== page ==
Butchers vs. the ‘blue law’ (1916)

A butcher shop photographed for the Springfield Survey in 1914. (The survey characterized conditions in this shop as “poor”.)

Springfield’s Sunday “blue law” was more than 40 years old in 1916. That’s when a group of suburban butchers decided the law should actually be enforced.

As the dispute developed, Springfield police that March hauled in 15 businessmen, including seven theater managers and five owners of candy shops, for being open on Sunday. An anti-blue law lawyer warned that a strict reading of city’s Sunday-closing ordinance could bring even worse consequences.

Attorney (Hal) Patton in his address before the (city) council declared the following may happen if the ordinance is enforced to the letter:

Ministers are subject to fines if they preach the gospel on Sunday.,

Servants are violating the law if they prepare a Sunday meal. Wives, however, will be exempt.

It is an offense for a charity worker to carry a basket of food to a starving family.

Bands will be subject to fines for playing on Sunday, or participating in parades. …

Ambulance owners will be subject to a fine, if they respond to a call.

Physicians and dentists must declare Sunday a day of rest.

Undertakers cannot take care of bodies unless some one declares the act a legal necessity. …

On top of other things, deputy sheriffs cannot work, nor can members of the Springfield police department enforce provisions of the ordinance. …

Springfield’s blue-law ordinance, enacted in 1873, exempted a few types of businesses, among them “hotels, eating houses, drug stores, tobacco stores, and livery stables.” Butcher and barber shops also were allowed to stay open seven days a week (the argument for barbers seems to have been that every man deserved a daily shave).

In 1911, however, under pressure from the butchers’ and barbers’ unions, the city council removed those two exemptions. The unions said a blue law was the only way to guarantee their members a day off each week.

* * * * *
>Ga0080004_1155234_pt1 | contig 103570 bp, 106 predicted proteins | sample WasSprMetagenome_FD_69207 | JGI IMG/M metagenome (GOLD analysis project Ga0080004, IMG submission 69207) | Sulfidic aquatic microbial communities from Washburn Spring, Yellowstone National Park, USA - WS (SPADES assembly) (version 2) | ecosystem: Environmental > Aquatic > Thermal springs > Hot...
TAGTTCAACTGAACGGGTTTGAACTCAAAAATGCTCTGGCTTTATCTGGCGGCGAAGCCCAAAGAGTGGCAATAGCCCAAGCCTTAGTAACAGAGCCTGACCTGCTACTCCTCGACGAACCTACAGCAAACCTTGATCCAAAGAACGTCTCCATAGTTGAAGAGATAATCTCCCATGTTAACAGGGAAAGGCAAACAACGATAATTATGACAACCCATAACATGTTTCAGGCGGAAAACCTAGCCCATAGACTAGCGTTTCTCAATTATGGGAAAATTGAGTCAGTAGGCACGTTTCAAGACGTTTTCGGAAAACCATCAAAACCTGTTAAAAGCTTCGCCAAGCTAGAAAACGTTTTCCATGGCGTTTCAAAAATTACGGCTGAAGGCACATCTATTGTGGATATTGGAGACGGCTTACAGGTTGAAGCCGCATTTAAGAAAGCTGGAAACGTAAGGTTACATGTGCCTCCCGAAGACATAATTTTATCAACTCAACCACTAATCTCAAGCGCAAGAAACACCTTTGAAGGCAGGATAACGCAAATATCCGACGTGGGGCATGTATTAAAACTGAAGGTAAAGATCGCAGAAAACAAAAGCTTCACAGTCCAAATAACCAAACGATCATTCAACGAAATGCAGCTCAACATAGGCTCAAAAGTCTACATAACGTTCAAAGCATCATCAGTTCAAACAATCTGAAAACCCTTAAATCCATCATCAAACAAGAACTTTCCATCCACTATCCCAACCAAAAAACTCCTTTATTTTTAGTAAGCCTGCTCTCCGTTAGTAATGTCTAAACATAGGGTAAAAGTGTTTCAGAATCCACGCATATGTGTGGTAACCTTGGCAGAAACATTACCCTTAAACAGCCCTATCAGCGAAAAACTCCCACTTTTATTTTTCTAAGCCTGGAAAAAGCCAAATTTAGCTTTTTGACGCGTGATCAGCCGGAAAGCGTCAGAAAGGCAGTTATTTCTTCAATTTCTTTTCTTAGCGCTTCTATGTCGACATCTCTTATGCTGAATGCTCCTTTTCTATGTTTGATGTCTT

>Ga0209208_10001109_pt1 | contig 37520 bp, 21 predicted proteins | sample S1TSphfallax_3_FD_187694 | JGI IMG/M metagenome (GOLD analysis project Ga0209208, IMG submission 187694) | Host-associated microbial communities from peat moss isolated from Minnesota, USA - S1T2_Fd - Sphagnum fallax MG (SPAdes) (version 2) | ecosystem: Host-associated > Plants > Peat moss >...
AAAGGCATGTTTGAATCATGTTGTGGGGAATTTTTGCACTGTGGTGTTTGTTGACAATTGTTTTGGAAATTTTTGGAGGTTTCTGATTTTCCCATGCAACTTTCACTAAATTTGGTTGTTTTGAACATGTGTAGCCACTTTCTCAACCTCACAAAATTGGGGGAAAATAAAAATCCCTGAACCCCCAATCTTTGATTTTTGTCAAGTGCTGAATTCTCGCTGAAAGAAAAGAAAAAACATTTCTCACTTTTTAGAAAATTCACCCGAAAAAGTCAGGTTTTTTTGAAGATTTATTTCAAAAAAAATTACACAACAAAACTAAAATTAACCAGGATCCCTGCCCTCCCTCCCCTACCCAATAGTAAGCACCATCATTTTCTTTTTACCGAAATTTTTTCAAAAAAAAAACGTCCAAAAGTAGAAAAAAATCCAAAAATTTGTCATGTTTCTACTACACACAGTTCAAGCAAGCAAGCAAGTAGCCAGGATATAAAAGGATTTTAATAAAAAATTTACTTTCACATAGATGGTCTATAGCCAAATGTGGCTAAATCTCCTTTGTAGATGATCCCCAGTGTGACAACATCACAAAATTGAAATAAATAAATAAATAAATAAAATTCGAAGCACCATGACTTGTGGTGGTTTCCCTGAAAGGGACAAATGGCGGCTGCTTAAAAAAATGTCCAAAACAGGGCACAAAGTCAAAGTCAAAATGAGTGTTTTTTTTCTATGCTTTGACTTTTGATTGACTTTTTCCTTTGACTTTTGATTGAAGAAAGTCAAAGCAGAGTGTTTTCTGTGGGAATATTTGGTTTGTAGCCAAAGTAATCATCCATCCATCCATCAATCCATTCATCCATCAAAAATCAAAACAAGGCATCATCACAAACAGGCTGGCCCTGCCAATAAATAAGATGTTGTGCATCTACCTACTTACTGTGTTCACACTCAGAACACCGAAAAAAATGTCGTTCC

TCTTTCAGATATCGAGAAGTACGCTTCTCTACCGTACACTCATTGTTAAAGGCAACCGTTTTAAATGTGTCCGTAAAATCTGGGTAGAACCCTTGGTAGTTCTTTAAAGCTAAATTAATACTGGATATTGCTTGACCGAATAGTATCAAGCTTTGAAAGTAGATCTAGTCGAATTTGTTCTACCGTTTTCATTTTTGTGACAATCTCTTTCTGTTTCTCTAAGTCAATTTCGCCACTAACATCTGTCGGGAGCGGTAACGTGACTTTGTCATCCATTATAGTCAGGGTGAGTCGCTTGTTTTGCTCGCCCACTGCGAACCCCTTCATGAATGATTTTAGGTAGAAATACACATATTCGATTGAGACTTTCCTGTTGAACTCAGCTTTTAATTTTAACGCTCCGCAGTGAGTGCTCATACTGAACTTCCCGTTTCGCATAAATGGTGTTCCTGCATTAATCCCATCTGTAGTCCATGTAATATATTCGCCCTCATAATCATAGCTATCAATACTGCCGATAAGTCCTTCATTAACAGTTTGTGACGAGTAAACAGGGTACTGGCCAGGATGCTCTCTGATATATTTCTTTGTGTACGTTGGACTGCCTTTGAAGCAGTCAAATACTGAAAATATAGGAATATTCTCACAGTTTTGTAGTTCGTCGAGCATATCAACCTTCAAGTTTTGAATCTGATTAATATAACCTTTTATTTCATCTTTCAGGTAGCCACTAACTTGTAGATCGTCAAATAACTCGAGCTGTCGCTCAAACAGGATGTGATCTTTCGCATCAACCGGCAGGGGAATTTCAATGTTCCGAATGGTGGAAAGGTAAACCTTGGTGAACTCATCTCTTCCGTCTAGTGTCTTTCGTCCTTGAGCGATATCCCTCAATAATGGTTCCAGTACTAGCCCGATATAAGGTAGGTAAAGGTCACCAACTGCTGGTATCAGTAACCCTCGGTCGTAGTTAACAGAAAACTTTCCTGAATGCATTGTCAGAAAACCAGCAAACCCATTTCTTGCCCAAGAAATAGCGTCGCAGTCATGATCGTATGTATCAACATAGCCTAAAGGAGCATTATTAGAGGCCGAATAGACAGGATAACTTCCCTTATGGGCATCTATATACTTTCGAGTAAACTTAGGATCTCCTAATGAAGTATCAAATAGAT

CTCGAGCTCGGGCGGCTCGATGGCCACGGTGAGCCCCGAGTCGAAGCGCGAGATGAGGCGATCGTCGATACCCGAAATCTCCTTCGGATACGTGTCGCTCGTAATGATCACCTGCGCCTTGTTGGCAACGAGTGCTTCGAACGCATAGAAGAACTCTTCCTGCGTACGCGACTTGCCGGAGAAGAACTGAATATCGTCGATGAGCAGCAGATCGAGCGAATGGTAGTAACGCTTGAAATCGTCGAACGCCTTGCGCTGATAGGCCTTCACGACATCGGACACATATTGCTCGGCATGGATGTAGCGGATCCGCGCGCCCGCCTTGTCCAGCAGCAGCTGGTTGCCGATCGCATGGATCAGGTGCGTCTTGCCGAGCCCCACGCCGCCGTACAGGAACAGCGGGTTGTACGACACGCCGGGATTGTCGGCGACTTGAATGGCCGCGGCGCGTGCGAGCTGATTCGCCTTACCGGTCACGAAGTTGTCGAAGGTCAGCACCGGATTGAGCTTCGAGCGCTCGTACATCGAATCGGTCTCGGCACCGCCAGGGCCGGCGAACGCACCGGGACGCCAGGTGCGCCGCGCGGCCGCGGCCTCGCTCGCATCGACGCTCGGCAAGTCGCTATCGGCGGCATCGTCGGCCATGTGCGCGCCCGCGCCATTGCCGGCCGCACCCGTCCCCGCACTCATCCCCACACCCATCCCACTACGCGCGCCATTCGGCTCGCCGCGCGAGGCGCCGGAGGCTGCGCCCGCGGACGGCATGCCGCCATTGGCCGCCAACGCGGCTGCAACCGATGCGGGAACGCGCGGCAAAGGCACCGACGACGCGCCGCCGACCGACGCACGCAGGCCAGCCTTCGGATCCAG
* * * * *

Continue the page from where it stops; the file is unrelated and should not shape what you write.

The rewrite kicked off a five-year battle between two groups of butcher shops. Downtown shops apparently followed the law, but many butchers in the rest of the city ignored it. Eighteen butchers were cited for blue-law violations shortly after the ordinance was changed, and William Richter, whose shop was at Ninth and Reynolds streets, became the law’s test case.

The Register reported the dissident butchers’ arguments.

The proprietors claim … that it is a necessity that the shops be kept open on Sunday as the meat is liable to spoil if kept over night. They also contend that many of the poorer people are paid on Saturday night and can pay cash for their meat on Sunday, where if they should buy it early in the afternoon, (the butchers) would be forced to extend credit until the following week, which places them at a disadvantage.

The Illinois Supreme Court disagreed, ruling in 1913 that butchers had to observe the Sunday-closing law. Some of the outlying shops, however, apparently continued to violate the law. The dispute boiled over again in February 1916, when the city cited butcher shops on Peoria Road and North 15th Street for selling meat on Sunday.

In response, the suburban butchers decided to show that many other businesses flagrantly violated the blue law. That led to the citations against theater operators and others, the Register reported.

Evidence on which to base (the arrests) was gathered, Attorney Patton said, by four men who visited many business places in an automobile. Two men took notes on the number of people who were going into theaters, candy stores and other places and the hours during which the various stores were open.

At first, the city council seemed ready to repeal the Sunday-closing ordinance, but commissioners backed off that position after hearing from ministers and union representatives.

“A repeal of this ordinance would be a direct slap in the face of the Christian people of this city,” John Barber, lawyer for the Springfield Ministerial Association, told the council March 9. “We ask you not to let down the bars completely and lay the city wide open on Sunday. We ask you to retain some grip on the conduct of this city on the Sabbath day.”

Com. Roy Reece (findagrave.com)

The council’s final decision was a masterpiece of political balancing: Commissioners decided not to revoke or even amend the Sunday-closing ordinance. Instead, they agreed, the city would simply ignore the blue law when it came to theaters, confectioneries and the like. Meanwhile, the understanding was that butcher shops could be open on Sundays until 10:30 a.m. during the hot-weather months of June, July, August and September.

Health and Safety Com. Roy Reece summarized the council’s reasoning.

My sympathies have been with the outside butchers who want to keep open on Sunday to the extent that I did not want to see persons who cannot afford ice in hot weather deprived of fresh meat on Sunday.

Under the compromise suggested and agreed to by the representatives of the Springfield Federation of Labor and the journeymen butchers this class of customers will be taken care of. The compromise appears to me a capital solution of an involved matter and reflects great credit on the sense of fairness of the representatives of organized labor who devised it.

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